A number of molluskan behaviors are currently under investigation, including feeding, which is the subject of this review. Feeding is not seasonal, and it is easily elicited in a laboratory setting. It is mediated by a relatively simple neural network that can be studied in isolation, and in preparations in which the periphery remains attached (e.g., in whole feeding head preparations, or semi-intact preparations; e.g., Willows, 1980; Mcclellan, 1982; Weiss et al., 1986c; Evans & Cropper, 1998; Kabotyanski et al., 2000; Jing & Weiss, 2005; McManus et al., 2012). Consequently, cellular processes can be directly related to behavior.

Feeding Behavior

Feeding has been studied in a number of mollusks, most notably Aplysia (as is described in more detail later), Navanax (Levitan et al., 1970; Cappell et al., 1989a, 1989b), Pleurobranchaea (e.g., Gillette et al., 1978; Mcclellan, 1982, 1983a, 1983b; W. J. Davis et al., 1984; Gillette et al., 2000; Hatcher et al., 2006; Hatcher et al., 2008; Potgieter et al., 2010), Helisoma (Murphy, 2001), Tritonia (Bulloch & Dorsett, 1979b, 1979a), Planorbarius (Brace & Quicke, 1980, 1981), Helix (Peters & Altrup, 1984), Planorbis (Arshavsky et al., 1988a, 1988b, 1988c), Limax (Delaney & Gelperin, 1990a, 1990b, 1990c), Lymnaea (Benjamin & Rose, 1979, 1980; Rose & Benjamin, 1981a, 1981b), and Clione (Norekian & Satterlie, 1993; Norekian, 1993). In Aplysia, feeding has been studied in a number of species, for example, kurodai (Nagahama & Takata, 1987, 1988, 1989, 1990a, 1990b; Nagahama & Shin, 1998; Nagahama et al., 1999; Narusuye & Nagahama, 2002; Narusuye et al., 2005; Kinugawa & Nagahama, 2006a, 2006b, 2006c), fasciata (Susswein et al., 1983, 1984, 1986; Susswein & Schwarz, 1983; Susswein, 1984; Schwarz et al., 1988; Botzer et al., 1991; Schwarz et al., 1991, 1998; Schwarz & Susswein, 1992; Ziv et al., 1991a, 1991b, 1991c), oculifera (Schwarz & Susswein, 1984; Susswein et al., 1986; Schwarz et al., 1988, 1991), depilans (Rose, 1972, 1976), and californica. This review focuses on Aplysia californica (Fig. 1). See Benjamin (2012) and Murphy (2001) for reviews of the neural control of feeding in Lymnaea and Helisoma and W. J. Davis (1985) and Hirayama et al. (2012) for Pleurobranchaea reviews.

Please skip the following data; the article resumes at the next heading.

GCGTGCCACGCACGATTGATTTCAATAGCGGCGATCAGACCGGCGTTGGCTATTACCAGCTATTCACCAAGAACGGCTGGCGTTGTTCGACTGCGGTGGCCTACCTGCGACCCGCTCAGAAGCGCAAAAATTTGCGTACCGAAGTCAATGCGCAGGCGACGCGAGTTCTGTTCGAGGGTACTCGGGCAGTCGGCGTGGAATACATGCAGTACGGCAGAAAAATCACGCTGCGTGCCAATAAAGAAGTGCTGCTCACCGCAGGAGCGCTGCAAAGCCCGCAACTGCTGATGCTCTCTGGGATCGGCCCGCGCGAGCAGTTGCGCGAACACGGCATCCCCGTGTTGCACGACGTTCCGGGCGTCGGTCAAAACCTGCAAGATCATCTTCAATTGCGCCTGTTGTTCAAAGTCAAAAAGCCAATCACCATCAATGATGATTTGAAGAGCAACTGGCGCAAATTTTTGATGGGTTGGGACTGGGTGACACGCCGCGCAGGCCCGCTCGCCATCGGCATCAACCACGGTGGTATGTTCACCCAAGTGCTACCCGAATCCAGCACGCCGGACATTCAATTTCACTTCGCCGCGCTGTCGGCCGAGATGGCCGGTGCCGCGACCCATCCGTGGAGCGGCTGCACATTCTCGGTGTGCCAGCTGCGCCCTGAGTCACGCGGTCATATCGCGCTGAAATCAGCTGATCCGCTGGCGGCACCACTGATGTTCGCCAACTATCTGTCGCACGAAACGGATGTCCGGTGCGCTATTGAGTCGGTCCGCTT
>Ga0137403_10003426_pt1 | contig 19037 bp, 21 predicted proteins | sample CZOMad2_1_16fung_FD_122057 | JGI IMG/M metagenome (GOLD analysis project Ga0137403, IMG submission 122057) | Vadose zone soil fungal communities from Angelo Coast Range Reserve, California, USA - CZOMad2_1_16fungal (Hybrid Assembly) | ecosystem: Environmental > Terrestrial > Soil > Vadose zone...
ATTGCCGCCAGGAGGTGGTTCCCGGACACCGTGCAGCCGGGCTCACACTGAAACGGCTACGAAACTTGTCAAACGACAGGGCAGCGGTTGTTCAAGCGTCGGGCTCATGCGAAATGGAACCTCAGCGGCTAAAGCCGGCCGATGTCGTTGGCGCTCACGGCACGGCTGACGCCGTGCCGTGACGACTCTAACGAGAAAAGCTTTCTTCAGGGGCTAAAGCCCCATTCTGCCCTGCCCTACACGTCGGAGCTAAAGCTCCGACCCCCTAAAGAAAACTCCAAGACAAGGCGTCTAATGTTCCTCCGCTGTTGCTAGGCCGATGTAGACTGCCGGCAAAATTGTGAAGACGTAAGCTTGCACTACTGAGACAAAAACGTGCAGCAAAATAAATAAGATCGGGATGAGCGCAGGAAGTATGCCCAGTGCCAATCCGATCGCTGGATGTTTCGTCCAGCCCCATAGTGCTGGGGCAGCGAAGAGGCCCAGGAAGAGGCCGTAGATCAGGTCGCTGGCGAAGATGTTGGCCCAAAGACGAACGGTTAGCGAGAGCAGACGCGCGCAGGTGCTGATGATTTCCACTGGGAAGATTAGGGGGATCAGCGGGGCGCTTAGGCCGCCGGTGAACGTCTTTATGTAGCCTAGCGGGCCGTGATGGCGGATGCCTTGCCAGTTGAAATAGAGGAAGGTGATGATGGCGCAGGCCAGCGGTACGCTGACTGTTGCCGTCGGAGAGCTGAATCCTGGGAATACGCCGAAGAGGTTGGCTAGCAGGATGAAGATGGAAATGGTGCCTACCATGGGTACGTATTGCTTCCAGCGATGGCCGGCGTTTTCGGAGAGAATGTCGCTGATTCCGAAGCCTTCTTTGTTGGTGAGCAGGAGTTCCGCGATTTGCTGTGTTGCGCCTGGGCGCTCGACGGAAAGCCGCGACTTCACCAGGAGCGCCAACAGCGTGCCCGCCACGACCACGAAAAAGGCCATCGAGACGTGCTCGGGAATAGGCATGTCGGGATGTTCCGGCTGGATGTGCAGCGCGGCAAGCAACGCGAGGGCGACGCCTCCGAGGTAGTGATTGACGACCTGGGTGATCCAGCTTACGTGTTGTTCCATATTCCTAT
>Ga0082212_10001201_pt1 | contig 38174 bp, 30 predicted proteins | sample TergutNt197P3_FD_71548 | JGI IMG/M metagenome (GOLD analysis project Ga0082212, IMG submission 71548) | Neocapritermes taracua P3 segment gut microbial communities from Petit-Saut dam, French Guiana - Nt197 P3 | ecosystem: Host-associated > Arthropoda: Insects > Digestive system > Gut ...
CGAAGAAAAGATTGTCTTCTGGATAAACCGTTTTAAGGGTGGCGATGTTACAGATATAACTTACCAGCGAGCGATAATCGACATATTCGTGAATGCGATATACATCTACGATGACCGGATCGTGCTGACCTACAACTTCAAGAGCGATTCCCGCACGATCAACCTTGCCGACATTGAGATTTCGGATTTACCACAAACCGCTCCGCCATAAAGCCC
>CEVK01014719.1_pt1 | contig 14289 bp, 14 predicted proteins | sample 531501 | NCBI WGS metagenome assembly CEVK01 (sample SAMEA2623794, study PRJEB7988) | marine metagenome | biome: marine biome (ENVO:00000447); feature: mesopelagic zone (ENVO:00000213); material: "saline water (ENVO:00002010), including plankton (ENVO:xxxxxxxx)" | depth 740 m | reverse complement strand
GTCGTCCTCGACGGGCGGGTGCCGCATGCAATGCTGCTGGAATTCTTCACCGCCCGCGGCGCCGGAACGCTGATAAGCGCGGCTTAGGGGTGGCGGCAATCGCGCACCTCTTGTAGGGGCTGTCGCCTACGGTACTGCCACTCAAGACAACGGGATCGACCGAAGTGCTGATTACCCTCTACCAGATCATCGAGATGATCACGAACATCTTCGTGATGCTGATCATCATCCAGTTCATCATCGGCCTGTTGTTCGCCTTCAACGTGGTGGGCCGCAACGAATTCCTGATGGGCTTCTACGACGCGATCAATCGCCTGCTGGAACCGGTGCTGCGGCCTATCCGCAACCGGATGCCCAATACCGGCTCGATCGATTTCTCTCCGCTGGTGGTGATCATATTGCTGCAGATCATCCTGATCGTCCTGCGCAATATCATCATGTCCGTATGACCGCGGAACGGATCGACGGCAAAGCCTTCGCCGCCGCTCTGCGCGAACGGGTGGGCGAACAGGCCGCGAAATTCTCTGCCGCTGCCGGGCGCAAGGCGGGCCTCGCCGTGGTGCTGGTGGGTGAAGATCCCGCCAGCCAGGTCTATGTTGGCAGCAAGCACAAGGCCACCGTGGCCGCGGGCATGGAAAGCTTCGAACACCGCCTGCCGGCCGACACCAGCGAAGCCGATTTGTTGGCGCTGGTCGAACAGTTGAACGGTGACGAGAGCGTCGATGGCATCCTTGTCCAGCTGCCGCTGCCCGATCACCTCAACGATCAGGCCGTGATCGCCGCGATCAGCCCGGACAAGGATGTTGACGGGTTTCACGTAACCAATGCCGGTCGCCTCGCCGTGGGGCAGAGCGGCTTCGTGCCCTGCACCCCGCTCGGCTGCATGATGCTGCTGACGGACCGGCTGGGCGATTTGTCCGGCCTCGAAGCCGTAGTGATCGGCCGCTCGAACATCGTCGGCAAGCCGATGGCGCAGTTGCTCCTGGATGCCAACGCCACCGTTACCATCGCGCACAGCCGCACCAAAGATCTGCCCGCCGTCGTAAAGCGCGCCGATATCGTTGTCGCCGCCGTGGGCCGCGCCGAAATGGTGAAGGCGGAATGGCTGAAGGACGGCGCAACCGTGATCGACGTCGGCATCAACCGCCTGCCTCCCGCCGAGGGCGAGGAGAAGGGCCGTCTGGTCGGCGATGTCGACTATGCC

Feeding in Aplysia has been divided into appetitive and consummatory phases (Kupfermann, 1974a, 1974b). Appetitive behaviors include locomotion and head movements (e.g., turning and lifting) (Bablanian et al., 1987; Teyke et al., 1990; Nagahama et al., 1993, 1994). During “consummatory” behaviors there are successful or unsuccessful attempts to move food in or out of the buccal cavity. Much current research focuses on the latter class of behaviors, which will be the focus of this review.